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“Rugby gives us inspiration and strength”: Behind the scenes of Ukraine’s amazing spirit and passion

It was a weekend to remember for for Ukrainian rugby as both their men and women's team did the double in Zagreb in the first leg of the 7s Trophy competition. 

These are still very tough times for the people of Ukraine off the rugby pitch, but on it those who love the sport have come together in recent times to try and bring some happiness to people in their country.

Since the Russo-Ukrainian War began a few years ago - and more recently since last February when Russia invaded Ukraine - we have mostly heard about the country for all of the wrong reasons.

Rugby has a great way of bringing people together though and many other countries and individuals have donated funds to help the sport in Ukraine survive and thrive through these dark days.

And there were again smiles all over the place when Ukraine’s men’s XVs team defeated Croatia 27-22 in a Rugby Europe Trophy match in the Stjepan Spajic Stadium in Zagreb last October in their first big match since the pandemic and the Russian invasion.

Iryna Arkhytsk, the Secretary general of the Ukrainian Rugby Union, said:  “[After the invasion] we faced the biggest challenge ever.

“We recovered from the shock and we started to adapt to the new reality and, in terms of rugby, every member of the Union kept working in his or her particular direction.

“We feel great support from our friends and colleagues from all around the world and it helps us to move forward. 

“All the team members at the Union are fully involved and we work much more these days because we must find new sources of financing.

“We communicate all the time with the unions and clubs around the world who are very supportive and concerned about how we will manage to keep rugby alive [in Ukraine].

“Along with this we moved all the domestic competitions to the more or less safe regions and must organise them taking into account the range of restrictions [that are in place in Ukraine].

“For example, recently we urgently changed the place of the competitions from Kremenets city to Lviv because of attacks in the Ternopil region. Along with this, adults and children have to shelter when air alarms take place during the competitions.

“The process of the crossing border for national teams is quite complicated as well. We need to apply to the Ministry of Sport with an official letter with accompanying documents, including the invitation from the host of the competitions. If the Ministry of Sport approves this exit, it applies to the State Border Guard Service of Ukraine to get permission for this exit.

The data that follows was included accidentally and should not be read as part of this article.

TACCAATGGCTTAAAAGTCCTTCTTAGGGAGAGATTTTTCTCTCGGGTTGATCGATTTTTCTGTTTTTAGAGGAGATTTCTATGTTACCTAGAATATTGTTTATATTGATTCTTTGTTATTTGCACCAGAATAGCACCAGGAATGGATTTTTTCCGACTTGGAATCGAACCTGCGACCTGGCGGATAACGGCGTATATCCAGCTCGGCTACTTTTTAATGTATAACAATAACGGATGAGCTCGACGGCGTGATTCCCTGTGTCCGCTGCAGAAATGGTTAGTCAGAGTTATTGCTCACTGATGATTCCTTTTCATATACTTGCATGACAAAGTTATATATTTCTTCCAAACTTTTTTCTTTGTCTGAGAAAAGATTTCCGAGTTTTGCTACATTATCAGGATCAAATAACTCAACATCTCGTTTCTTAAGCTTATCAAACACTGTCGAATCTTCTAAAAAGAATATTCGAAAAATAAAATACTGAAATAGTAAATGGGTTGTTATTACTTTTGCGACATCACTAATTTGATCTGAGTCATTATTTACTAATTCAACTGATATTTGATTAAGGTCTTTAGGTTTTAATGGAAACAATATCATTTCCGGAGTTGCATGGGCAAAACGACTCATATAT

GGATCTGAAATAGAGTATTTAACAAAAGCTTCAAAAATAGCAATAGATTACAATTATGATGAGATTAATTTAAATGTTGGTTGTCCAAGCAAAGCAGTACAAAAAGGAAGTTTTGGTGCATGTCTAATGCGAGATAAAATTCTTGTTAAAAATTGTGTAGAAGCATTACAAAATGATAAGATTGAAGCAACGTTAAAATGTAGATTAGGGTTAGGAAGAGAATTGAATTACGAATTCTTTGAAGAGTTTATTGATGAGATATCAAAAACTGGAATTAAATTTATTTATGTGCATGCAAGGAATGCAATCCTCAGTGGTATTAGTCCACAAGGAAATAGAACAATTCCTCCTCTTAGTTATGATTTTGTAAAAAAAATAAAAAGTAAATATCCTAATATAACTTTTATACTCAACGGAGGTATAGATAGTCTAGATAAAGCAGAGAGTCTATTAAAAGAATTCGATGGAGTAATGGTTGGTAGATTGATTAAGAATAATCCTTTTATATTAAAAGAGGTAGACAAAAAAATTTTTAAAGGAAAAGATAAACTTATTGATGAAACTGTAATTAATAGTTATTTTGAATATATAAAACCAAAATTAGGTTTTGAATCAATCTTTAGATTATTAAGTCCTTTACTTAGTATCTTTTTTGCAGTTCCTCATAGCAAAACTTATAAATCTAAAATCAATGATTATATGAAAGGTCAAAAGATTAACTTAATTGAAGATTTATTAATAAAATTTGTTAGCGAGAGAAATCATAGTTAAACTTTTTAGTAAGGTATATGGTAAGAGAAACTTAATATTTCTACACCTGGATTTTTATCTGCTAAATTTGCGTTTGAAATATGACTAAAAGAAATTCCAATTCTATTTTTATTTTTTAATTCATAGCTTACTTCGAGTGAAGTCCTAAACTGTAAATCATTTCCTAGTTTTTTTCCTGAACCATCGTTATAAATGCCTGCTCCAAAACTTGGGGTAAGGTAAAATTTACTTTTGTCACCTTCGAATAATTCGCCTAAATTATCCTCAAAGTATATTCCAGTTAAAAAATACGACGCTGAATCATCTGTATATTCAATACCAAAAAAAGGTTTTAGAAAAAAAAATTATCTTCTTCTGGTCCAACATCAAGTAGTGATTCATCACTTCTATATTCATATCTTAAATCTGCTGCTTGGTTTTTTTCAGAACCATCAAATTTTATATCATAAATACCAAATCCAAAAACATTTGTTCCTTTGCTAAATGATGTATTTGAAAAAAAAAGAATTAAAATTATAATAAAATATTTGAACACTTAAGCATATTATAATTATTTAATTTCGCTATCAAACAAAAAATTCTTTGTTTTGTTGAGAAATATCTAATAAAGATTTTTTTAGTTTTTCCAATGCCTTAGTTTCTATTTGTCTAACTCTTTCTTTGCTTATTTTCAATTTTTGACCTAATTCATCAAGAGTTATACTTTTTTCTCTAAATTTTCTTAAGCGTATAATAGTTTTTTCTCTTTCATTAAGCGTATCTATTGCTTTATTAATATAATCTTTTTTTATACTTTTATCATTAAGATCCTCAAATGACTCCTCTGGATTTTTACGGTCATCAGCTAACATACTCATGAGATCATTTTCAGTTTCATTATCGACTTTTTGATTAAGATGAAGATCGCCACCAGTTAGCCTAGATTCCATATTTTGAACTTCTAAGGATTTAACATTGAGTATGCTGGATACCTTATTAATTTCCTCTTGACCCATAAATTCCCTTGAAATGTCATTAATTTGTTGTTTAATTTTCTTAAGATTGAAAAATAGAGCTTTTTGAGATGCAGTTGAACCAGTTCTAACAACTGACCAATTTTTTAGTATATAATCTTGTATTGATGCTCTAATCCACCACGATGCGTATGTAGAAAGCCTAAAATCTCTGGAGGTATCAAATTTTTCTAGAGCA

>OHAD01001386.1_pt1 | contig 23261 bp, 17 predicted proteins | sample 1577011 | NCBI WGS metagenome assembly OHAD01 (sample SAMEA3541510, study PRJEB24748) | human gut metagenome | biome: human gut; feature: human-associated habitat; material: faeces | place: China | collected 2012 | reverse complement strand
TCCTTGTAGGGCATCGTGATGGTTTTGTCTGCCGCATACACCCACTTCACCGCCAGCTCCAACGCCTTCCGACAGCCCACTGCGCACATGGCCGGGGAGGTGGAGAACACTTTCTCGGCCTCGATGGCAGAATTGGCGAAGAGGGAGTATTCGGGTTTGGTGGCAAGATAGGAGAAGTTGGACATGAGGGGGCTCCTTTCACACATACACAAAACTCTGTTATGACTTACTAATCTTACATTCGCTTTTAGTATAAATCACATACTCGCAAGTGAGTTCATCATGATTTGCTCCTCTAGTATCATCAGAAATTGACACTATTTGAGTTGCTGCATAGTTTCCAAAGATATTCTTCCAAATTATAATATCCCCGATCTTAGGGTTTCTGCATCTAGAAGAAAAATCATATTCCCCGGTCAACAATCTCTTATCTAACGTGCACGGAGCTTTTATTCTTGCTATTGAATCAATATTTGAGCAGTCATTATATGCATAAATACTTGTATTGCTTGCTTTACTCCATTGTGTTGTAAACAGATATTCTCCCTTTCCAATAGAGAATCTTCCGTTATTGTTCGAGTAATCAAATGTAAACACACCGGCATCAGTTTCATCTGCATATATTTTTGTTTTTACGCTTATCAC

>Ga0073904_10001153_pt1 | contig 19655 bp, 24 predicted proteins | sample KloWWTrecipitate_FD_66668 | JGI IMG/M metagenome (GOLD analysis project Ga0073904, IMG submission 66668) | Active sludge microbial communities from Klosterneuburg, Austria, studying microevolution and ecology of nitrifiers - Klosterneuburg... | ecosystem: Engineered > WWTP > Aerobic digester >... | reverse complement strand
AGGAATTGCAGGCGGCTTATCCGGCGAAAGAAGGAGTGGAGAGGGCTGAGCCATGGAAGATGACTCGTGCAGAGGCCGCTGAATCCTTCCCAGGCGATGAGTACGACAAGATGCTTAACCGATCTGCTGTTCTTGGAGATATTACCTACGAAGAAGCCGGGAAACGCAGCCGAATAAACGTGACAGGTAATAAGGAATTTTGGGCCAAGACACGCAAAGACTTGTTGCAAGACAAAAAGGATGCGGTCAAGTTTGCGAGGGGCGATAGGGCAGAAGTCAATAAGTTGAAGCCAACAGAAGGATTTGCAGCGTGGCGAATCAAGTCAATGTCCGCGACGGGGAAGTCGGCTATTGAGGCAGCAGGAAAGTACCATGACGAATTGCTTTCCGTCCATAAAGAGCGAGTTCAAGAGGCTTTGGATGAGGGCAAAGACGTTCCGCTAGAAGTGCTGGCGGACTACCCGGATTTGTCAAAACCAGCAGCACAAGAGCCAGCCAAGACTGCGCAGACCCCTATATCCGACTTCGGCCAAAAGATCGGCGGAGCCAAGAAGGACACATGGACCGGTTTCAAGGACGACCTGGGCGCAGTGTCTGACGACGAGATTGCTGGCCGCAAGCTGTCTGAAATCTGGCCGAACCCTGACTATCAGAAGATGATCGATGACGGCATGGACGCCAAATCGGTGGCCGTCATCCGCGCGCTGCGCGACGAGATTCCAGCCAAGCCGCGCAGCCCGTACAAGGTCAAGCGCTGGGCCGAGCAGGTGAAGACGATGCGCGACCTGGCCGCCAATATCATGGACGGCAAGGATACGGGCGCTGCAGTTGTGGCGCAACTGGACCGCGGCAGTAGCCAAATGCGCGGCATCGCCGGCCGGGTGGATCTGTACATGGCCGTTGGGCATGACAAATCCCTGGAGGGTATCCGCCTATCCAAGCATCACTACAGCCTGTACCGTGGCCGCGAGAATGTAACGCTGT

As is exemplified here, there are many, many difficulties just now to get Ukrainians playing rugby, but the people involved at the Union as well as players and supporters have all worked together to make it happen.

“The strength of character people have shown to keep rugby going is indispensable for sure,” Arkhytsk continued.

“As soon as you become part of this game you can’t separate yourself from it ever. Rugby gives us an inspiration and strength, it is part of the recovery from this terrible reality. It helps to our mental wellbeing, gives us the reason to live and work and fulfils many vital purposes.  

“When the men’s team defeated Croatia last October it was such an inspirational accomplishment. It gave us confidence and fuelled the desire of all the members of team to compete while the Union supports them in everything they do.

“Then to beat Sweden in March and finish second in the Trophy confirmed that despite all the obstacles our players are warriors and the strength of the Ukrainian spirit is huge.

After the tournament Arkhytsk added, "I watched all the matches from Kiev on my phone, it brought great emotions. The wins were about incredible strength, dedication, talent and love for rugby and our country. Although we are facing a back-drop of tragic circumstances, our boys, girls, coaches and doctors did us proud."

The under-18 will have their pre-Championship training camp in Poland and then will fly to Switzerland.”

In terms of women’s rugby in Ukraine, many female players have left the country to play for different clubs around Europe, but when they are needed by the national team, they are always willing to get involved.

The under-18 women’s team is in Lviv city just now in a training camp and before their Championship they will spend some time in Prague.

Help has been forthcoming from around Europe and the world as the national senior women’s team was also hosted by member of the French rugby family in May and participated in an international tournament in Périgueux to prepare for Zagreb.

It is clear that rugby enthusiasts in Ukraine have done so much to keep the sport they love alive in recent times, but to conclude Arkhytsk is keen to once again touch on the “amazing support and solidarity” that has headed the Union’s way from the wider rugby community.

“From the first day of the War we could feel the support on all possible levels,” she said.

“The players and members of the Ukrainian Rugby Union were sheltered by different European unions while calls, messages and emails with supportive words and proposals on to help somehow were received from each part of the world.

“Financial support came from World Rugby and Rugby Europe and different funds helped with organising training camps, matches and also covered a number of other different costs within them.

“All of this support has definitely contributed significantly to the continued existence of rugby in Ukraine and the Union.”

You can still donate to the Ukraine fundraiser to ensure the union can continue their work. 

By Gary Heatly

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